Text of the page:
I am no supporter of Bashar al-Assad, nor do I support the use of chemical weapons of any kind. In fact, I’d rather see a world free of conflict entirely. Pipe dream, yes, and one I’ll gladly continue to puff on in my little idyllic world.
But, I’m amazed (and more than a little outraged) that a mere 10 years after we watched Sec of State Colin Powell present now-understood-to-be false information to the UN on the existence of fictitious WMDs to justify a war in Iraq which should never have been, President Obama is seeking support for air strikes against Syria and Assad. Air strikes, which some argue would support a ‘group’ the US is more or less in a prolonged war against in that oh-so-crystal-clear War on Terror — aka al Qaeda. Strikes which some warn would launch the region which is already on tender hooks into utter chaos and unleash cross-border international instability.
What’s even more shocking is the incredibly quick show of support President Obama received from the likes of Speaker of the House John Boehner and Representative Eric Cantor, two men who have made the sole purpose of their political lives to thwart any and all policies the President supports and have sought to cut any all spending related to, say, helping the American public. That is, any spending not directly related to defense.
Never mind that air strikes are aimed at a region of the world which is far more complicated than sound bites and 60-s news cycles can describe and do justice to. Nor that this is a region where the US is not exactly a ‘friend’, except if you speak to Israelis. Syria’s history is long and varied. And, its current civil war is multifaceted and steeped in history. Other than responding to the red line that was chemical weapons use by Assad’s government forces, what are we thinking?
President Dwight D Eisenhower, a Republican, must be screaming at us from his grave. And, he’d be quite right to do so. In his address just prior to leaving office in 1961, he warned:
In the councils of government, we must guard against the acquisition of unwarranted influence, whether sought or unsought, by the military industrial complex. The potential for the disastrous rise of misplaced power exists and will persist. We must never let the weight of this combination endanger our liberties or democratic processes. We should take nothing for granted. Only an alert and knowledgeable citizenry can compel the proper meshing of the huge industrial and military machinery of defense with our peaceful methods and goals, so that security and liberty may prosper together.
Where can we find an Eisenhower for the 21st century to stand in opposition and as the voice of reason against our current path towards that increasing complex which has already had dire consequences for yet another generation of young men and women who serve their countries in senseless wars? Where can we find leaders who will allow us—the citizenry—to question their decisions, review their actions, and hold them accountable without fear of persecution, particularly when military interests far exceed the needs of the American public?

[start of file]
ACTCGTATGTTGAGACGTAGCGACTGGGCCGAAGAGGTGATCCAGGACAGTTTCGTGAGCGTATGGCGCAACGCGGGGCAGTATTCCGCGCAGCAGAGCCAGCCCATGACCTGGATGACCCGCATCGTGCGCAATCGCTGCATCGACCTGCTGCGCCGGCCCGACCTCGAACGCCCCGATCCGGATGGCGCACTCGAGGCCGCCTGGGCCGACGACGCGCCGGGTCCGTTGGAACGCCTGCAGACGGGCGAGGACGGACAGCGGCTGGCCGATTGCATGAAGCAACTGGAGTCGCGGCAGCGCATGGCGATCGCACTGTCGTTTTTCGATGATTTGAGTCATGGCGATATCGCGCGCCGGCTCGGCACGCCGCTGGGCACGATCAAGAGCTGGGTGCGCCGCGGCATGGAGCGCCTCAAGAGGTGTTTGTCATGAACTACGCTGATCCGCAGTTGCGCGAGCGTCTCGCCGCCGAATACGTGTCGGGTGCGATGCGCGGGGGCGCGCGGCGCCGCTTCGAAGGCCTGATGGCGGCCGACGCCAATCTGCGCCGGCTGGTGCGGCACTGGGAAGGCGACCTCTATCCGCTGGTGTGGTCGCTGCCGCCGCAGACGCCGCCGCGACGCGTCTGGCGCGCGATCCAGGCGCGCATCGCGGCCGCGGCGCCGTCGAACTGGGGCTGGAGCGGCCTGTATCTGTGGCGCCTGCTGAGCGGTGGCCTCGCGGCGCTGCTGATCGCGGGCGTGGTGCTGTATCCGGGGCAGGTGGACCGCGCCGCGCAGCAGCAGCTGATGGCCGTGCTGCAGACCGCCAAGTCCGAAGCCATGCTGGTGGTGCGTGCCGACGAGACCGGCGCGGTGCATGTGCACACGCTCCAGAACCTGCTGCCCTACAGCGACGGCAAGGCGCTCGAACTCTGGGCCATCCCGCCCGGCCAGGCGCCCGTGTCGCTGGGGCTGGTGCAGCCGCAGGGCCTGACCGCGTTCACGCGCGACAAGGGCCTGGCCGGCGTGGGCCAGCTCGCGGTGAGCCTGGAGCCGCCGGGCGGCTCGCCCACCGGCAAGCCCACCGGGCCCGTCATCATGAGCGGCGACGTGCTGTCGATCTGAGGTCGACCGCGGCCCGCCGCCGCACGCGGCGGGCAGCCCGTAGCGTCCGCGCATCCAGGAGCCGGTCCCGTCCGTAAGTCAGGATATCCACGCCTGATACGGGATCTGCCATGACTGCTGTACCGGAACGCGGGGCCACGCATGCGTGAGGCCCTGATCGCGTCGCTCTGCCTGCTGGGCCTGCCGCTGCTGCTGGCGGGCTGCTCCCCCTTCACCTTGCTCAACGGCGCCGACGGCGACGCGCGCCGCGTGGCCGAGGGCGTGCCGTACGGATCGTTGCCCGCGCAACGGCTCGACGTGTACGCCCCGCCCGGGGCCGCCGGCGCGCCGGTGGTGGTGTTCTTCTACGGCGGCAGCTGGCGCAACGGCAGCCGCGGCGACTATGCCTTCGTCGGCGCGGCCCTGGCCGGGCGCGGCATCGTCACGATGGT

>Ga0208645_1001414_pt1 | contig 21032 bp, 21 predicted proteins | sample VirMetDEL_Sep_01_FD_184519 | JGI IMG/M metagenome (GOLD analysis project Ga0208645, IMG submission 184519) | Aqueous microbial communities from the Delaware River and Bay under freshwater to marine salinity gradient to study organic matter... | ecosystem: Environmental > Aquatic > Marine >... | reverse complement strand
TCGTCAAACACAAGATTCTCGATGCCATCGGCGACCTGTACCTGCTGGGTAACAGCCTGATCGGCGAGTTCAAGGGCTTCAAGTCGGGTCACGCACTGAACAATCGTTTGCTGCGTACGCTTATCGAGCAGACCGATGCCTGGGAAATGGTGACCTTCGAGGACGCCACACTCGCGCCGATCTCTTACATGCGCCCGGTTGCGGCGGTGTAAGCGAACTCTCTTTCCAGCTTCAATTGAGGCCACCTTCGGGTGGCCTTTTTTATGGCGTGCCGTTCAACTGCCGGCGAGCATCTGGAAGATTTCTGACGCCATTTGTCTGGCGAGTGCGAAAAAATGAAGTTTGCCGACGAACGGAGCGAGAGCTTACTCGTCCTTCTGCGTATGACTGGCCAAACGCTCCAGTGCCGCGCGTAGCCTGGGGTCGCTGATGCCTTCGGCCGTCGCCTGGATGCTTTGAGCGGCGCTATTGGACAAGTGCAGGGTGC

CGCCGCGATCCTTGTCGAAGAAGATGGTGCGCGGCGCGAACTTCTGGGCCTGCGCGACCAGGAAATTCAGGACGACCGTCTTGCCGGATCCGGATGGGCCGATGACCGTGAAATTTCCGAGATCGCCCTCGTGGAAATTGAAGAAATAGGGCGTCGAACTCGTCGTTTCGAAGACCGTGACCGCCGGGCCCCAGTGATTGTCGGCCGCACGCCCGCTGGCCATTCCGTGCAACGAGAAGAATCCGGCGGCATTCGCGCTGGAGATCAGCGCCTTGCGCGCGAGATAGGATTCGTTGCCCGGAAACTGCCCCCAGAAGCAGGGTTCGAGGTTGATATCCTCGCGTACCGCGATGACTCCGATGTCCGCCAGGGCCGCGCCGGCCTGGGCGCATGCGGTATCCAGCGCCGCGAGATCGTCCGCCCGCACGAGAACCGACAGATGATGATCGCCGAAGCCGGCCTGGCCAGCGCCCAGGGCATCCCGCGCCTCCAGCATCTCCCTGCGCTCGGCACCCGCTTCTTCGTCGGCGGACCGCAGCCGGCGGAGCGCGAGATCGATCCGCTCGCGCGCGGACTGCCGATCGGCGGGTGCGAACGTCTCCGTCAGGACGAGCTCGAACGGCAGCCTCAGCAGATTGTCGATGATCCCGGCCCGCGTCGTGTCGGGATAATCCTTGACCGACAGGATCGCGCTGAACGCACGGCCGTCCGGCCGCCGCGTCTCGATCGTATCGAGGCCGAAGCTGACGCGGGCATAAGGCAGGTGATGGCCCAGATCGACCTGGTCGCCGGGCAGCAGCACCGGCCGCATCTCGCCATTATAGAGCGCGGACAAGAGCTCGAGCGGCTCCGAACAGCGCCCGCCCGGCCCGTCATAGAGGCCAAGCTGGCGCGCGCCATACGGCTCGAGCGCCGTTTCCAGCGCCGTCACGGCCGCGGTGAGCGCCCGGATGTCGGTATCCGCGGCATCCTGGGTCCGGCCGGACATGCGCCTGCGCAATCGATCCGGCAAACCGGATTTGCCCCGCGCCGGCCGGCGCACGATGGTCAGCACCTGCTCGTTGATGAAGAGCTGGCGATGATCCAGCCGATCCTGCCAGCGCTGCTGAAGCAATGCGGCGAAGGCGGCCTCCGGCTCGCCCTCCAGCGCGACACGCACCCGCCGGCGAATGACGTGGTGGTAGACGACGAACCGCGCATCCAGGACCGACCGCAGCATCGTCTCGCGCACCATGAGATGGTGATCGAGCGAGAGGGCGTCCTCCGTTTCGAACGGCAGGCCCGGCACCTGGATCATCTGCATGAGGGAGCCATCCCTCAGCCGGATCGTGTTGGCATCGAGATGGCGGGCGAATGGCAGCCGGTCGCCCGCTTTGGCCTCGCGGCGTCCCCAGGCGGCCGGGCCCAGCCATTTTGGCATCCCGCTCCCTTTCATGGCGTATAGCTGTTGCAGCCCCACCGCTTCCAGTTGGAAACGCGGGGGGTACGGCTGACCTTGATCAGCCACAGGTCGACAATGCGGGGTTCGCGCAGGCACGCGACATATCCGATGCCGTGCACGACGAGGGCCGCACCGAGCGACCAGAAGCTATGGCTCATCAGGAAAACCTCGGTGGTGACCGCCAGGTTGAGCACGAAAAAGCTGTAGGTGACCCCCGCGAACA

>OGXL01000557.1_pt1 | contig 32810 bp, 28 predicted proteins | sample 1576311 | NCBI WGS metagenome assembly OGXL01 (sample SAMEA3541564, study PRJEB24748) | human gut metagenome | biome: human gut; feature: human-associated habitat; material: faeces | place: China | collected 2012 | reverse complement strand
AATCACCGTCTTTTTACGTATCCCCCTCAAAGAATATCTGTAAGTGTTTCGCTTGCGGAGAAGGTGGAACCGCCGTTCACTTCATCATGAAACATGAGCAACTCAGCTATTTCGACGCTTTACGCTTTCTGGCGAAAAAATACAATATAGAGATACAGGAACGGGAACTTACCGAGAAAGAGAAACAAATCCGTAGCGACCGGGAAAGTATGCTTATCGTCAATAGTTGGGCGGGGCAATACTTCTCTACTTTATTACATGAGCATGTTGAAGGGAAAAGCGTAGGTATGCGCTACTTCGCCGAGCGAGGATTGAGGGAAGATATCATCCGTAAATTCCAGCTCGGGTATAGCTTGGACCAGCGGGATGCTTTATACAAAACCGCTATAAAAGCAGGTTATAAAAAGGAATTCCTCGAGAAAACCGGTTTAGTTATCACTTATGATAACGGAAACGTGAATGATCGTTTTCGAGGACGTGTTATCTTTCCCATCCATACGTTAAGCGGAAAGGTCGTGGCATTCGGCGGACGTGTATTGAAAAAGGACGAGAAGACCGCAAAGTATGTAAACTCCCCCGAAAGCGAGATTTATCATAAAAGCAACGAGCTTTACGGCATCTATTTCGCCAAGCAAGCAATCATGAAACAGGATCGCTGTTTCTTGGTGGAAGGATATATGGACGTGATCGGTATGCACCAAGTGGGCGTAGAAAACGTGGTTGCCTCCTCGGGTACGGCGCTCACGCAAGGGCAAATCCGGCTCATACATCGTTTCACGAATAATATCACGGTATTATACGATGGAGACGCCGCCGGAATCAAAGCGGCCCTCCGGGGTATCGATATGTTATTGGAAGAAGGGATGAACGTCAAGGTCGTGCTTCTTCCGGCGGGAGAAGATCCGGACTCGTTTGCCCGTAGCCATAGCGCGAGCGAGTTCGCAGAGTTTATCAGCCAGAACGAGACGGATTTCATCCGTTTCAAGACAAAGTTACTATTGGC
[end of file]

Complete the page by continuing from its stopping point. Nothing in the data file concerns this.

Things were not much better for Eisenhower early in his presidency. Writing to his brother in 1954, he had this to say about some of his Republican contemporaries:
Should any political party attempt to abolish social security unemployment insurance and eliminate labor laws and farm programs you would not hear of that party again in our political history. There is a tiny splinter group of course that believes you can do these things. Among them are a few other Texas oil millionaires and an occasional politician or business man from other areas. Their number is negligible and they are stupid.
You could replace ‘Texas oil millionaires’ with ‘Midwestern industrialists’ and you wonder if Eisenhower didn’t have a crystal ball. Sadly, however, their numbers are not so negligible today and any Eisenhower-type Republicans are largely missing from American politics.
I’m not saying that Eisenhower is without flaws. Far from it. But, today, we repeatedly hear there is no money for unemployment benefits or job training programmes, improving social services for those most in need and downtrodden, there has been precious little done to help boost or put forth a jobs bill, and the House of Representatives has voted 40 times to repeal a law which is already on the books and attempts to make health care more accessible to all.
Yet, let’s go to war again. Why not? Iraq only cost about US$820 billion (and counting). Sure! And, look at how much better things are for the Iraqi people now?!
Forgive us, Ike. We know not what we do.
Or, more aptly, we do know, and we simply don’t care. We have become slaves to the military-industrial complex and we should have heeded your warnings.